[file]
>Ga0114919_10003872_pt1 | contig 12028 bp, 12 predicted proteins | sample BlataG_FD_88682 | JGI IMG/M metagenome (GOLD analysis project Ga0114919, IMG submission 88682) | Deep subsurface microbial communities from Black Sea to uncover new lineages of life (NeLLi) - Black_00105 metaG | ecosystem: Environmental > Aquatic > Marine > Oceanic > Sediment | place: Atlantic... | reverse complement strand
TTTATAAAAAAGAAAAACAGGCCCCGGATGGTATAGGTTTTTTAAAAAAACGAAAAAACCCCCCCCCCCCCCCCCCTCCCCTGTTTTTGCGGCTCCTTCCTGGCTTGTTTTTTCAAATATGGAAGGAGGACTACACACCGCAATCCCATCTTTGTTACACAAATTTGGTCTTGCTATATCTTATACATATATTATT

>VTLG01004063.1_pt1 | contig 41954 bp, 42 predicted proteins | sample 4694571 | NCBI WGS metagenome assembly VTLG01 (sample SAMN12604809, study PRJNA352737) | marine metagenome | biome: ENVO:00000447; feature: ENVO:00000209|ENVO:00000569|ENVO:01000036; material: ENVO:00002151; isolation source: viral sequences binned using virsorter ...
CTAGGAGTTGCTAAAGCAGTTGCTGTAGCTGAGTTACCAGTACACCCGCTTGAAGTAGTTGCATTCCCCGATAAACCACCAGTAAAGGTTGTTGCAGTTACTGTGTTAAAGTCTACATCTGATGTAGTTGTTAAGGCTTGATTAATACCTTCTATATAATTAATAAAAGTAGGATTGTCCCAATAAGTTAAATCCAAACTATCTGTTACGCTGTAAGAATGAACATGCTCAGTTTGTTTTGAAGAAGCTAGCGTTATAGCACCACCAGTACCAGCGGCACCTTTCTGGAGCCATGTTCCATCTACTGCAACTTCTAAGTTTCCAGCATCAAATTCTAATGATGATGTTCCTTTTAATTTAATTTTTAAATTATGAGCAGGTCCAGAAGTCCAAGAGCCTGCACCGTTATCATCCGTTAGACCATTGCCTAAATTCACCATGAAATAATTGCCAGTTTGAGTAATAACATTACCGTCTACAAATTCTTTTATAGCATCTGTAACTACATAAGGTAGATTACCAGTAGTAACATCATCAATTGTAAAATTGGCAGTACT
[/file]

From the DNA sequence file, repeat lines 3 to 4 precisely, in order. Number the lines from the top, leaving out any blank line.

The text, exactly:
>VTLG01004063.1_pt1 | contig 41954 bp, 42 predicted proteins | sample 4694571 | NCBI WGS metagenome assembly VTLG01 (sample SAMN12604809, study PRJNA352737) | marine metagenome | biome: ENVO:00000447; feature: ENVO:00000209|ENVO:00000569|ENVO:01000036; material: ENVO:00002151; isolation source: viral sequences binned using virsorter ...
CTAGGAGTTGCTAAAGCAGTTGCTGTAGCTGAGTTACCAGTACACCCGCTTGAAGTAGTTGCATTCCCCGATAAACCACCAGTAAAGGTTGTTGCAGTTACTGTGTTAAAGTCTACATCTGATGTAGTTGTTAAGGCTTGATTAATACCTTCTATATAATTAATAAAAGTAGGATTGTCCCAATAAGTTAAATCCAAACTATCTGTTACGCTGTAAGAATGAACATGCTCAGTTTGTTTTGAAGAAGCTAGCGTTATAGCACCACCAGTACCAGCGGCACCTTTCTGGAGCCATGTTCCATCTACTGCAACTTCTAAGTTTCCAGCATCAAATTCTAATGATGATGTTCCTTTTAATTTAATTTTTAAATTATGAGCAGGTCCAGAAGTCCAAGAGCCTGCACCGTTATCATCCGTTAGACCATTGCCTAAATTCACCATGAAATAATTGCCAGTTTGAGTAATAACATTACCGTCTACAAATTCTTTTATAGCATCTGTAACTACATAAGGTAGATTACCAGTAGTAACATCATCAATTGTAAAATTGGCAGTACT